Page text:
Hard to believe it's been 20 years since Oasis lunged forth onto a drab U.K. music scene. The Madchester hangover was lingering, and life needed to be pumped into the veins. Stat! Enter four brazen lads from Manchester, armed with power chords and attitude to spare, who would transform the British music scene in short order.

A new documentary about the band's debut album, 'Definitely Maybe,' dives into its history, talking to group members, journalists, fans and fellow musicians along the way. "For me, as a debut album, it's probably the second best debut album of all time," says Stone Roses bassist Mani, who then confesses he thinks the top honor belongs to his own band's 1989 debut.

You can watch the hour-long documentary above.

With tracks like 'Supersonic,' Rock & Roll Star' and 'Live Forever,' 'Definitely Maybe' was the right album at the right time. And it still sounds great. "They were kinda ramshackle," recalls their record company chief Alan McGee, "but really together." Manager Marcus Russell notes how the band had its hooks firmly grasping rock 'n' roll history -- "basically drawing on all the great rock music, from the Beatles to Slade through the Sex Pistols."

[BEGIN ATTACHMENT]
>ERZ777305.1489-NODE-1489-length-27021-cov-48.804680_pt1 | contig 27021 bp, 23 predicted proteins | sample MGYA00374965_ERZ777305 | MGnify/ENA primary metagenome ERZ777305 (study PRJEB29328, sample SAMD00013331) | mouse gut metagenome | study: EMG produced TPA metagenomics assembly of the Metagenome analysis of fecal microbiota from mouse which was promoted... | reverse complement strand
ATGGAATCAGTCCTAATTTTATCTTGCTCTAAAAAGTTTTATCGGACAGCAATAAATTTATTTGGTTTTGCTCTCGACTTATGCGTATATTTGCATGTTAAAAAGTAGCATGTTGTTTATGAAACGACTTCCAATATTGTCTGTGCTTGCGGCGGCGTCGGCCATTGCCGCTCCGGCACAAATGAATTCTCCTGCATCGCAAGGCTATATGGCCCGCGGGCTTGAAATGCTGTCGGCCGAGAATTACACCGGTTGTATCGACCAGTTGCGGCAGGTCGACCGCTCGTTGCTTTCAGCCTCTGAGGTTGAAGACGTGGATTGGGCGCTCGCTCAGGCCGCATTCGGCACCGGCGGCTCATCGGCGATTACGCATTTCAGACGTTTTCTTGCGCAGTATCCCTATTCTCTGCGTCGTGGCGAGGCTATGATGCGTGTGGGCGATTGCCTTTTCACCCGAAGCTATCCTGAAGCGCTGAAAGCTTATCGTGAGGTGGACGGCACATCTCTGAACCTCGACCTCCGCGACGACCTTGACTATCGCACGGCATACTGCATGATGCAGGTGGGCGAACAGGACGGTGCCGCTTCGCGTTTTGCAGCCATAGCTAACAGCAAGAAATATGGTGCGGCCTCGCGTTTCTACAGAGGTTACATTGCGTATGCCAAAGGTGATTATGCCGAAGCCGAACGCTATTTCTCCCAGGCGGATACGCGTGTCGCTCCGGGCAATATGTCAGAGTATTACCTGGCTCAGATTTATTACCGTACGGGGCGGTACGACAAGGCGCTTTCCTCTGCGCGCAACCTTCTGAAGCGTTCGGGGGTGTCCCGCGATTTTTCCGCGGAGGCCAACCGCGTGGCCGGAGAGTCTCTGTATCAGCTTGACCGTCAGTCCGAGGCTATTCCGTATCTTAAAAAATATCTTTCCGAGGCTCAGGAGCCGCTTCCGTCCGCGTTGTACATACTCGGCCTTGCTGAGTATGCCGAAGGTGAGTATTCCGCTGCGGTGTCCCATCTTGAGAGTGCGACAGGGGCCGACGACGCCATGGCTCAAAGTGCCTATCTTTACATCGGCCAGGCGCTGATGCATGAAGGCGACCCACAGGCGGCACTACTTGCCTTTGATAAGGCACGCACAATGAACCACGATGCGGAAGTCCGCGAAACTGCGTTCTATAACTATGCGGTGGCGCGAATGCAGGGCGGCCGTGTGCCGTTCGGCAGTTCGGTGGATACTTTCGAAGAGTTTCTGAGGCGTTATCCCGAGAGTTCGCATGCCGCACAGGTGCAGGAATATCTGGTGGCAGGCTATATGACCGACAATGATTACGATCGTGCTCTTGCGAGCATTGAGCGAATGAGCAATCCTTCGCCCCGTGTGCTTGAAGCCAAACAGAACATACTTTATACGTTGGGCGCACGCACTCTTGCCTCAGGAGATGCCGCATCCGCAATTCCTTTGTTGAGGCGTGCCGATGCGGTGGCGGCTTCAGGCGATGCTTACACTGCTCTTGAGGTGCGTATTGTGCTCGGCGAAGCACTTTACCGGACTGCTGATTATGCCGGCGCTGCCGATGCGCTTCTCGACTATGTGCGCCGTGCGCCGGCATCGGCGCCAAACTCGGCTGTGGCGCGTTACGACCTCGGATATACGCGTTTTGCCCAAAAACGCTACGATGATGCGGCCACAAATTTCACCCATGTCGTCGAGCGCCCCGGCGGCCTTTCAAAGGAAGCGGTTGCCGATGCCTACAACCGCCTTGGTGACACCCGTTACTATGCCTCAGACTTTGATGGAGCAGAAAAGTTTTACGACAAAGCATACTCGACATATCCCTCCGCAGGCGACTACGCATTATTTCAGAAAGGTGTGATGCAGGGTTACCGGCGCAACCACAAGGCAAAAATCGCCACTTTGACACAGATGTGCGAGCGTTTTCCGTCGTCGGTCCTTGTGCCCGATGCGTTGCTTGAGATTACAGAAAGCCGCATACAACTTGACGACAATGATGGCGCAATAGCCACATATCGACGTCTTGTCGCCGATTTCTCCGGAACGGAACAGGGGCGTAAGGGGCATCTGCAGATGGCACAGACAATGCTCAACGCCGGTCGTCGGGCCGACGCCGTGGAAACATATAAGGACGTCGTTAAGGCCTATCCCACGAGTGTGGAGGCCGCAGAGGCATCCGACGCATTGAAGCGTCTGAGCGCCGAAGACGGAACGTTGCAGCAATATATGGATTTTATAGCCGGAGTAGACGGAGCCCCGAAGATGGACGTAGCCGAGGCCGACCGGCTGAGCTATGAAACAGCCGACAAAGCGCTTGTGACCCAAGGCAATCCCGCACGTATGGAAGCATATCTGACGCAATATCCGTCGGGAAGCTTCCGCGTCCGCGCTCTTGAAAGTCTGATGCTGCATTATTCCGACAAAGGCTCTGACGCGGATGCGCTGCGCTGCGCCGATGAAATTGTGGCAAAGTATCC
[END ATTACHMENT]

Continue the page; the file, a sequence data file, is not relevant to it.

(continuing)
'Definitely Maybe' remains a loud and intriguing artifact from the era and has just been given the anniversary deluxe-reissue treatment. It kicks off the Oasis - Chasing the Sun reissue series that focuses on their first three albums.

Due later this year are the band's second and third albums, '(What's the Story) Morning Glory?' and 'Be Here Now.' 'Definitely Maybe,' which is out today, comes in various configurations featuring bonus tracks like demos, B-sides, live versions and leftovers from the album's sessions.

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